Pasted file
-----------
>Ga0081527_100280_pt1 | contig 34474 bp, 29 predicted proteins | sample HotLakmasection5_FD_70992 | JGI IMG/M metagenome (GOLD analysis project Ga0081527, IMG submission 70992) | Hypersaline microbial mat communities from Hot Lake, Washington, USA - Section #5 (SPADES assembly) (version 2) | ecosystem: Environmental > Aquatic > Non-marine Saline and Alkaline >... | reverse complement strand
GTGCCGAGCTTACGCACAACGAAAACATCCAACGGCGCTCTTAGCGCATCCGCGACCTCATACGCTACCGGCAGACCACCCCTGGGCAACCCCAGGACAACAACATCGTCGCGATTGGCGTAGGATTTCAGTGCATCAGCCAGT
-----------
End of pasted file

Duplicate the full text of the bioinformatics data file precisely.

>Ga0081527_100280_pt1 | contig 34474 bp, 29 predicted proteins | sample HotLakmasection5_FD_70992 | JGI IMG/M metagenome (GOLD analysis project Ga0081527, IMG submission 70992) | Hypersaline microbial mat communities from Hot Lake, Washington, USA - Section #5 (SPADES assembly) (version 2) | ecosystem: Environmental > Aquatic > Non-marine Saline and Alkaline >... | reverse complement strand
GTGCCGAGCTTACGCACAACGAAAACATCCAACGGCGCTCTTAGCGCATCCGCGACCTCATACGCTACCGGCAGACCACCCCTGGGCAACCCCAGGACAACAACATCGTCGCGATTGGCGTAGGATTTCAGTGCATCAGCCAGT